Colle Francaise

This is a nice resource (see "le truc des gendres" at the bottom, too):

My best to members who are students of la langue de Molière in their continued good efforts! Michael

thanks Michael, will have a look! Countsown done, Happy New year! Going to bed now!

Hi Hilary,

You can watch episodes of En toutes lettres via the France 2 website. (Not being in France, I obviously have no access to any programmes except via the Internet.) It will be nice to have plenty to choose from, though, when the dish is in place!

Here is an interesting article - obviously applies to any language: Maybe it will be helpful to your students!

Now, I'll let you continue the countdown to the New Year (as I type)! Michael

Hi Michael,

Sounds like a good idea! I tend to try and learn/ teach about 10 things on flashcards at a time - more than that can become overwhelming! Mind you, one of my students is determined to learn the 300+ most common English verbs, so she's got about 40 flashcards, but we work through them five at a time.

No TV at the moment Michael, waiting until I can afford to buy and install a satellite dish, necessary here to receive any TV apparently. Have TV, orange box, but no satellite dish. They say patience is a virtue :-). So, no, not seen "En toutes lettres" but understand the difficulty many French people have, even having learned them from the year dot!

Bonne continuation et bon courage!! - Hilary (most words ending in ion = F, and age = M)

Thank you Hilary! Simple and effective!

I'm trying something now - translating book reviews and just selecting two or three common words or phrases to put on flash cards - rather than *every* new word I'm not sure about or don't know. Not so overwhelming that way (read: staying clear of having a method grind to a (temporary) stop).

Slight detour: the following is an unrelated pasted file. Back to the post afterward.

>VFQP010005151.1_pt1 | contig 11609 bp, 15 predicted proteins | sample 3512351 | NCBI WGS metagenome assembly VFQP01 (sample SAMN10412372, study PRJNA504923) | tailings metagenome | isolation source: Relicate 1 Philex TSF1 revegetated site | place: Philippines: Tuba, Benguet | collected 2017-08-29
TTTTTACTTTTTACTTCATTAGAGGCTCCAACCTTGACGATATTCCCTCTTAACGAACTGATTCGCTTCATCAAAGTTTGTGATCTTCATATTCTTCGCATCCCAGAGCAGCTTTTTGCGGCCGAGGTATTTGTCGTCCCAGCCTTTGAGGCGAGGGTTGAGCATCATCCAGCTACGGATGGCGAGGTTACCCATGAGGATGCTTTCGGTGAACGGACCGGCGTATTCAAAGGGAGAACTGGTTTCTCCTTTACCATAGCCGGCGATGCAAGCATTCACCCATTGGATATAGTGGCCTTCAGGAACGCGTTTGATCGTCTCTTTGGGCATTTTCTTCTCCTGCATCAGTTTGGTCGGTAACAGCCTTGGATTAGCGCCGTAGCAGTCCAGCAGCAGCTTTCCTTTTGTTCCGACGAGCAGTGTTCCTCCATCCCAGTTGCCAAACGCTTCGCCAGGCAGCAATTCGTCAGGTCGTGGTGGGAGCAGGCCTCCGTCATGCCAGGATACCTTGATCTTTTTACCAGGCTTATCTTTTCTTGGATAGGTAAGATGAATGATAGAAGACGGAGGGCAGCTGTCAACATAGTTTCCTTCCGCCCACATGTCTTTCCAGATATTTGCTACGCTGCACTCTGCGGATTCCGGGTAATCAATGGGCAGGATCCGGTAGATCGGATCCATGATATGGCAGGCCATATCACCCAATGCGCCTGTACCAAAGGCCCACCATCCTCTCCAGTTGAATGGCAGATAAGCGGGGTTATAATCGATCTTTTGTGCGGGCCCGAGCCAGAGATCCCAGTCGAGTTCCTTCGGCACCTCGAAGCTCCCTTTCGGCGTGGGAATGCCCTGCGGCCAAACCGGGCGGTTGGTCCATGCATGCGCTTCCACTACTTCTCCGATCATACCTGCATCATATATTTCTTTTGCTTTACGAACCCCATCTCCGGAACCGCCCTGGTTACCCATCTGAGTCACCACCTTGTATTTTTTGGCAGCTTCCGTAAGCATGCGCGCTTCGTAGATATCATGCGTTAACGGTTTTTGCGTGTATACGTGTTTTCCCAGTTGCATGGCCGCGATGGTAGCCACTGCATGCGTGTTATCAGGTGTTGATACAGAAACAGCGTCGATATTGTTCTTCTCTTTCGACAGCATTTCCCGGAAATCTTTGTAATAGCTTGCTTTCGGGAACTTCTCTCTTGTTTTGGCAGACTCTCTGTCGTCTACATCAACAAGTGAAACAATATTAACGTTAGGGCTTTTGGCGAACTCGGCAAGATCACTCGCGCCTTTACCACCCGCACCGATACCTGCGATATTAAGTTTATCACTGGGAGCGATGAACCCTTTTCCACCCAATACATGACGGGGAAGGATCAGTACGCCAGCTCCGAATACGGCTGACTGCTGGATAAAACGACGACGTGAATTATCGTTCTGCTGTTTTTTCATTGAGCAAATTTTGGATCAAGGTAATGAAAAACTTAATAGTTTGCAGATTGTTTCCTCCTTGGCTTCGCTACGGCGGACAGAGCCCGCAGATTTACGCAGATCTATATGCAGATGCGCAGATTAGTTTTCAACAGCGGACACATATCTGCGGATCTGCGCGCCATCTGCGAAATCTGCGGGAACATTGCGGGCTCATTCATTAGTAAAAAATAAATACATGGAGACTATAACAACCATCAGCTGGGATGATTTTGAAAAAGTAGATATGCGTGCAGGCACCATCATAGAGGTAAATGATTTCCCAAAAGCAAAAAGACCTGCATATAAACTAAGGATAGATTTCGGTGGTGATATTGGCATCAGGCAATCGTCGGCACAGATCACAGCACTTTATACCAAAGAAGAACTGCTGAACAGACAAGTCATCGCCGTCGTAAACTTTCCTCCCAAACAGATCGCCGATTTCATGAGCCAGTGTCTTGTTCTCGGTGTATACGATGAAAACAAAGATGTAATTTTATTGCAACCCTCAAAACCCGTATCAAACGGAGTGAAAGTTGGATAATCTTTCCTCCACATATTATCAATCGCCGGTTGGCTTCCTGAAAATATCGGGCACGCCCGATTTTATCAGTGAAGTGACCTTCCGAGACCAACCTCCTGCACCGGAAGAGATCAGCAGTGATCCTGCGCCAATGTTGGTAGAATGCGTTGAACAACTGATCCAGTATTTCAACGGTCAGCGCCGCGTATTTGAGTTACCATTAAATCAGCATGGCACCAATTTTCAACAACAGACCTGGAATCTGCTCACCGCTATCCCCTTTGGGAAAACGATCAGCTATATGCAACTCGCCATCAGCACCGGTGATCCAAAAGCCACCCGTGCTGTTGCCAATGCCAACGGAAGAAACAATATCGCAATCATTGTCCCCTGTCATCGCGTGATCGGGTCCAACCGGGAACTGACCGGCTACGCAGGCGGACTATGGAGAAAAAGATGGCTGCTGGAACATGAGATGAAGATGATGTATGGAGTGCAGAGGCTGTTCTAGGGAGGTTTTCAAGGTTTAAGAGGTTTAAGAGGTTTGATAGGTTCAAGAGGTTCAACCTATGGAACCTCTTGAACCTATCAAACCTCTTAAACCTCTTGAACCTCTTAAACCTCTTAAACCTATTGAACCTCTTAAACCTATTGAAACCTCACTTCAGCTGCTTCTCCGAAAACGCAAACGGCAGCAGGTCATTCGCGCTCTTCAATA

Have you ever seen the segment on France 2's "En toutes lettres" in which the contestants and celebrity participants have to determine if words are masculine or feminine? You guessed it - they have a heck of a time, too! (They have to answer 9 in a row correctly, or the next participant has to start from scratch.) The show is great for vocabulary. Merci encore, Michael

Hi Michael,

Below is an extract from the introduction to my book - hope this provides the explanation you're looking for:

"Each word ending is presented on a separate page with the following key principles to help the reader to remember whether the word ending is masculine or feminine.

1. Each word ending is written in blue for masculine words and pink for feminine words.

2. Each page has a tab with the word ending (blue for masculine words, pink for feminine words) so that it can be used like an address book.

3. For masculine words, the page background and tab are blue. For feminine words, they are pink.

4. Each word is accompanied by a memorable drawing of a common item, to connect the word and its ending with either masculine or feminine."

Strangely enough, yesterday evening, quite independently, I was thinking about creating flashcards too! I use them frequently with my French students who are learning English - for most people, used appropriately they are an excellent learning method!

Best wishes - Hilary

Thanks for your comment, Hilary! Please tell me more about the memory techniques you employ - very interesting! Regarding vocabulary in general, I make flash cards as I can with “mnemonic” visuals that have to do with the word itself, or the sound of the word.

“le truc des genres” is the basis of my book, French Nouns: Masculine or Feminine?, used with the kind permission of John Walker. From my own experience of trying to learn these endings as a list, I’ve used image and colour based memory techniques to make the process easier. Really useful list thanks Michael - Hilary

Je vous en prie Lynn…it’s those “glue” words that trip us up sometimes! Now if I could finally master the use of “en” and “y”…

Thanks for the link Michael…a very useful list of words!!